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Food and Agriculture

Maggot Farming Creates Entrepreneurs, Saves Farming Costs in Zimbabwe

The maggots that are making animal feed more affordable in Zimbabwe come from the black soldier flies. These are being used in several countries in Africa. Credit: IITA

The maggots that are making animal feed more affordable in Zimbabwe come from the black soldier flies. These are being used in several countries in Africa. Credit: IITA

HARARE, May 31 2024 (IPS) - Three years ago, 43-year-old Benard Munondo was an “ordinary” Zimbabwean teacher at a local primary school, but now he has turned maggots into gold.

Thanks to maggot farming, Munondo, who has never owned a home nor driven a car, now has both.

In 2020, a week’s training on maggot farming changed his world.

One of the maggot farming trainers posted an advertisement on social media that lured Munondo in.

“Discover the Fascinating World of Maggot Farming! Whether you’re a farmer looking to boost your livestock’s nutrition or an entrepreneur seeking a unique venture, this training is for you! Fee: USD 30. Don’t miss out on this opportunity to revolutionize your farming practices,” reads the advertisement. This seized his attention.

Since then, he has not turned back and maggot farming has become a way of life in a country with 90 percent unemployment, according to the Zimbabwe Congress of Trade Unions (ZCTU).

Instead, Munondo, like several other maggot entrepreneurs, has become more of an employer after he set up a maggot plot of land just a year after he received training in farming the worms.

He has not, however, quit his teaching job, saying maggot farming, thanks to his workforce of 14 people at his plot outside the Zimbabwean capital Harare, has become his side job.

In fact, maggot farming, which involves breeding and harvesting maggots for various purposes such as producing cheap, high-protein animal feed, composting, and waste management, has become a big hit in Zimbabwe.

Many Zimbabweans, like Munondo in the capital, Harare, who are involved in maggot farming, are using the maggots to feed their own home-grown chickens.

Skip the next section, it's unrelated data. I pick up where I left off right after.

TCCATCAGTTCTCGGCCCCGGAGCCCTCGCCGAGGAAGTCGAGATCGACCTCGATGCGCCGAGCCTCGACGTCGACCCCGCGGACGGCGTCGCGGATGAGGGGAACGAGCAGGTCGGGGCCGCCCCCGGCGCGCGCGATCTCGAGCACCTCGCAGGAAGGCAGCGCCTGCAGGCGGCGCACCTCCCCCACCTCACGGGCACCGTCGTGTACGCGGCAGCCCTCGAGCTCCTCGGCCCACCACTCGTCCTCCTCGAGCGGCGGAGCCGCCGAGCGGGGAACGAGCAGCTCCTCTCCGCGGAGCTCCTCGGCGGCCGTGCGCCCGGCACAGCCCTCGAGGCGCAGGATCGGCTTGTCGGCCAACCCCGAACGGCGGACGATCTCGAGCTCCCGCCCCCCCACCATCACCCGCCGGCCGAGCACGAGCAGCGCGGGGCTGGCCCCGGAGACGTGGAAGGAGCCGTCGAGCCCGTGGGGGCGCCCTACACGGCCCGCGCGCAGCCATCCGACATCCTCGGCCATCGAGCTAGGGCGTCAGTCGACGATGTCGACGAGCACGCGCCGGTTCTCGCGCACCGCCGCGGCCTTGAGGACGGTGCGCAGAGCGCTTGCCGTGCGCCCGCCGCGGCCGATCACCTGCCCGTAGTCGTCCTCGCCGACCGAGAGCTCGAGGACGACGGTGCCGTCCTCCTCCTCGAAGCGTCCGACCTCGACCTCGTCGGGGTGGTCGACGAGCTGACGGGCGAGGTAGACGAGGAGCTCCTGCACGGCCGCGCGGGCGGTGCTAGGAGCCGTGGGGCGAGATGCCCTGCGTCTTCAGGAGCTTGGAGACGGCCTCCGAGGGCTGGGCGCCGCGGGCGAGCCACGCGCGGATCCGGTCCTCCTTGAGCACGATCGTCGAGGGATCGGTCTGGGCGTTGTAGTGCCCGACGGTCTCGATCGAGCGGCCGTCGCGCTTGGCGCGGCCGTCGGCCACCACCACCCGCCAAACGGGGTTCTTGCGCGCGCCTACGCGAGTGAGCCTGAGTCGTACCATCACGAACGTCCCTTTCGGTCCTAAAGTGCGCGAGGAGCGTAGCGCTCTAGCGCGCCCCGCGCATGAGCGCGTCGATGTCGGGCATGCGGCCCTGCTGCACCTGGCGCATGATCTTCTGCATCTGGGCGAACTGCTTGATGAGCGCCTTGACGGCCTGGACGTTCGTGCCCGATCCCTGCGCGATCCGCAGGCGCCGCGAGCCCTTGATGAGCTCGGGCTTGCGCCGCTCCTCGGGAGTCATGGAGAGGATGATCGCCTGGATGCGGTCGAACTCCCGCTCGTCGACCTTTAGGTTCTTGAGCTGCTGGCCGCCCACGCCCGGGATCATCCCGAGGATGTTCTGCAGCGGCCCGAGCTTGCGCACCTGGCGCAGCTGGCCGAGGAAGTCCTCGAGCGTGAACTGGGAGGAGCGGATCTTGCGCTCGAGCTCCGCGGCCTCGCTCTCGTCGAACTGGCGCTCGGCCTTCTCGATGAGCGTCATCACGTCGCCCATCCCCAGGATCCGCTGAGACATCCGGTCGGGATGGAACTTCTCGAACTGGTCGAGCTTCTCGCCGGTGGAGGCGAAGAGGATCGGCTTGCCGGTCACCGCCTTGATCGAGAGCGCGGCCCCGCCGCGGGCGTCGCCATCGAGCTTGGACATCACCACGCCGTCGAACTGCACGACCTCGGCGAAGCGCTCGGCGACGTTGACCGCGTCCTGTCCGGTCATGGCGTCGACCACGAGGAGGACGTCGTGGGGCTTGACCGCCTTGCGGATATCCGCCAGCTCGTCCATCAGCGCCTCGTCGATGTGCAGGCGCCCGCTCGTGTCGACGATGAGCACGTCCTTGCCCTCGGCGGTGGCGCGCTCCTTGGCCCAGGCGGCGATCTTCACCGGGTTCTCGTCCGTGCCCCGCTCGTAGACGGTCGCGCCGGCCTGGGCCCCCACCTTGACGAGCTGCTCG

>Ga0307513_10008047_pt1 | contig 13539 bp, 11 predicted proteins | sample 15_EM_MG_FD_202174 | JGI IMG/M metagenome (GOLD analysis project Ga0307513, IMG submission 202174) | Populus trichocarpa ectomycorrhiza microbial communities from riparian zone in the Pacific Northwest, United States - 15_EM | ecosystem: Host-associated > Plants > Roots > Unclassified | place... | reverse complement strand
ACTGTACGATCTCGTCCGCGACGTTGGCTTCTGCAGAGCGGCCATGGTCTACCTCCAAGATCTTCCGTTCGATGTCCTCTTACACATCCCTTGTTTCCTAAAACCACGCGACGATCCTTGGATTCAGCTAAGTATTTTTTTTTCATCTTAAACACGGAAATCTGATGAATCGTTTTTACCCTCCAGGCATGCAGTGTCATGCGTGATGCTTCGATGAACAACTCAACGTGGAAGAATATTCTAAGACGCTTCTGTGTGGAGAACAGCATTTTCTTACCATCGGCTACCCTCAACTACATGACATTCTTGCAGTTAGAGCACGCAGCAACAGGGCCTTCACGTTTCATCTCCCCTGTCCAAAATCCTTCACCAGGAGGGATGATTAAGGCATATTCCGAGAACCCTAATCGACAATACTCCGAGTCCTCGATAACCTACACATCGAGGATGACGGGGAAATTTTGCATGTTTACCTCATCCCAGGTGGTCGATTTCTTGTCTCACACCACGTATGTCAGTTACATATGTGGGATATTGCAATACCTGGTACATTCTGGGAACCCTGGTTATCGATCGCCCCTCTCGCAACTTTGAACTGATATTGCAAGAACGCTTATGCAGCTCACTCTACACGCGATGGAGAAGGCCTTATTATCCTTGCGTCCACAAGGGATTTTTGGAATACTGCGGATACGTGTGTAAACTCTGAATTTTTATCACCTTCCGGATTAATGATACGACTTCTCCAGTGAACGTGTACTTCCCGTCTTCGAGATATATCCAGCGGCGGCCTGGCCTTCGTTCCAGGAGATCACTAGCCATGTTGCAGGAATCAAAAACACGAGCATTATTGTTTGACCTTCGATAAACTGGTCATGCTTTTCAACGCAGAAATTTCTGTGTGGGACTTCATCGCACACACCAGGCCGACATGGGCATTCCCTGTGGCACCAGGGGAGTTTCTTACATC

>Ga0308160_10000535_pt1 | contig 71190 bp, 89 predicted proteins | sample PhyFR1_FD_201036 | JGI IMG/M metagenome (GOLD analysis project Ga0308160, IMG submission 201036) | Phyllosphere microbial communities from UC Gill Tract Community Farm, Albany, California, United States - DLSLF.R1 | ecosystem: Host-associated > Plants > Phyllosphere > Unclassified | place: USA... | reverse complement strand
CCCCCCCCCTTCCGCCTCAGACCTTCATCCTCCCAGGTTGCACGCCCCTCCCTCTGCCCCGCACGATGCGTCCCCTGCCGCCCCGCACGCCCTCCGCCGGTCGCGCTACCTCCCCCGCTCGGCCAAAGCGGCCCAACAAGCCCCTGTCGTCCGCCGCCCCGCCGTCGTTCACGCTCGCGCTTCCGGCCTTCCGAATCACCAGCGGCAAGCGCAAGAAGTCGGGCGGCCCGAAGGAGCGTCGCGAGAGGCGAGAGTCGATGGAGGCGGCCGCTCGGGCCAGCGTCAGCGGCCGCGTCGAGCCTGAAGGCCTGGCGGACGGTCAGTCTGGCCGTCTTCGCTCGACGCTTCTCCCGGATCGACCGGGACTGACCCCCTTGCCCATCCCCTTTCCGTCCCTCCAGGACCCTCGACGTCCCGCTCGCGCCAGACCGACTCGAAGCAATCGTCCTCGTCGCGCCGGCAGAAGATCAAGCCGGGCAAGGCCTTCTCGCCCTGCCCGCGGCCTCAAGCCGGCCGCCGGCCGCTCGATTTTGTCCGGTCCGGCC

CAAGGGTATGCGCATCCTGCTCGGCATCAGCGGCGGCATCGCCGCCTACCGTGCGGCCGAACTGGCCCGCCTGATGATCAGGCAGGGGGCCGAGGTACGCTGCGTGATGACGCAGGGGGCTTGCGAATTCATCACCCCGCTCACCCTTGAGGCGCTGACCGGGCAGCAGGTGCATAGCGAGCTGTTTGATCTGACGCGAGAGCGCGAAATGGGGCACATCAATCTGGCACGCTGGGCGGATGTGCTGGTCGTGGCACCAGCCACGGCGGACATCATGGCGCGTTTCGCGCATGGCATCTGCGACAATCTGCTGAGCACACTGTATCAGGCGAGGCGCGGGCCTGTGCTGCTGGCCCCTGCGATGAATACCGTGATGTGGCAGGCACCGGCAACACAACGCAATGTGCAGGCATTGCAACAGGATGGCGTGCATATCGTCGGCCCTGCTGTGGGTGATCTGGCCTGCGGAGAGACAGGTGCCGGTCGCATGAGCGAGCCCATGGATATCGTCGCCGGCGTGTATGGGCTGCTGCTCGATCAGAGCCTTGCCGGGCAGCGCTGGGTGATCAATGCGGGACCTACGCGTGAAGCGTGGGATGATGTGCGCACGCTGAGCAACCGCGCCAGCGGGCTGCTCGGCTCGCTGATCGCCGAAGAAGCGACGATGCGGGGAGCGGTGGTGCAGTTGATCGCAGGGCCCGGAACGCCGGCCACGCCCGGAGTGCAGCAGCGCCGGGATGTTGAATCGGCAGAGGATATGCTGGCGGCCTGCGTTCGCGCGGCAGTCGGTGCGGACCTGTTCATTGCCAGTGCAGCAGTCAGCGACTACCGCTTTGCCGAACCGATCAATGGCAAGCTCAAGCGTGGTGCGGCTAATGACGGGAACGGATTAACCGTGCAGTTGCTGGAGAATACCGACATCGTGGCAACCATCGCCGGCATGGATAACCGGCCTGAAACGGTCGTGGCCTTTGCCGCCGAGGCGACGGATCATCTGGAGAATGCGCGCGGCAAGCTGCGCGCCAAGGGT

For Munondo, that has helped cut costs for the over 800 chickens he rears in his backyard.

It now costs just USD 3.50 for entrepreneurs like Munondo to fully breed one chicken using maggots, compared to USD 6.50 using soy-based feed.

Thanks to maggot farming, Munondo claimed he was raking in 70 to 80 dollars a day from selling maggots alone, which he said at the end of the month exceeded the total he earns from his teaching job.

An average school teacher in Zimbabwe earns about USD 200 every month after tax deductions and for many, like Munondo, maggot farming has come in handy to supplement his meagre earnings from his government job.

With garbage going uncollected for long periods across Zimbabwe’s towns and cities, thanks to poor service delivery by council authorities, Munondo said some residents are buying maggots to destroy uncollected waste.

“The same maggots that are feeding my chickens are being used to get rid of uncollected waste.”

As maggot farming gains traction in Zimbabwe, even young people like 23-year-old Jonathan Pamhare in Harare have found something to gain from the maggots.

“I don’t really do maggot farming, but I’m interested in them and I started a training company that offers agricultural training, and among the trainings is maggot farming,” Pamhare told IPS.

Well versed in all the procedures related to maggot farming, Pamhare also said, “It (maggot farming) is the most profitable business because your expense is mostly your time.”

As such, added Pamhare, they (the maggots) feed on just anything rotten that comes within their reach.

This, Pamhare said, is cheap, coming more often than not at zero cost, with the maggots maturing in a period of about two weeks.

From his training venture, Pamhare made his money, charging between USD 30 and 40 per head for all the trainees that he recruits.

In high-density areas of Harare like Sunningdale, five kilometers east of Harare, thanks to maggot farming trainers, several homes boast of rearing chickens for sale and feeding them using maggots.

Battling high prices for chicken feed has become a thing of the past, as many urban chicken farmers now switch to maggots to fatten their chickens.

But these are no ordinary maggots, according to many, like Munondo, who has made a name for himself as a thriving maggot farmer.

Maggots begin as what Munondo called black soldier flies—literally giant black flies—which, through metamorphosis, turn into maggots. Pig farmers have also embraced them and are now feeding their pigs the protein-rich maggots.

The black soldier flies, popularly known as BSF here, have a four-stage life cycle from egg to larvae to pupa to adult fly.

The BSF deposit their eggs near a food source and after about three to four days, the flies grow into larvae that feed on the waste prior to being harvested.

There are no latest official statistics about maggot farmers in Zimbabwe, but the Zimbabwe Organic and Natural Food Association has been on record in the media, claiming that of late the number of maggot farmers has been growing.

The reason, said Munondo, is that maggot farming is the easiest.

“Maggots don’t require much land, while they need neither chemicals nor lots of water in order to be reared. Just a small land piece, flies, and waste, which are the most crucial components, are all one requires in order to kickstart maggot farming,” said Munondo.

IPS UN Bureau Report


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